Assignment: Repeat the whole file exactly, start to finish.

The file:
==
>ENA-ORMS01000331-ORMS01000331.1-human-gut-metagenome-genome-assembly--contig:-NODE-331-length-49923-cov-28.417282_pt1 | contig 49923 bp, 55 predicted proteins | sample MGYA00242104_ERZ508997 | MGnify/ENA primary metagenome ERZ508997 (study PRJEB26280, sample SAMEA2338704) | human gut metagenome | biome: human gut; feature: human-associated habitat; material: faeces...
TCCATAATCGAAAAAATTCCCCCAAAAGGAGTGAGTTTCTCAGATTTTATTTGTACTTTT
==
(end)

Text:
>ENA-ORMS01000331-ORMS01000331.1-human-gut-metagenome-genome-assembly--contig:-NODE-331-length-49923-cov-28.417282_pt1 | contig 49923 bp, 55 predicted proteins | sample MGYA00242104_ERZ508997 | MGnify/ENA primary metagenome ERZ508997 (study PRJEB26280, sample SAMEA2338704) | human gut metagenome | biome: human gut; feature: human-associated habitat; material: faeces...
TCCATAATCGAAAAAATTCCCCCAAAAGGAGTGAGTTTCTCAGATTTTATTTGTACTTTT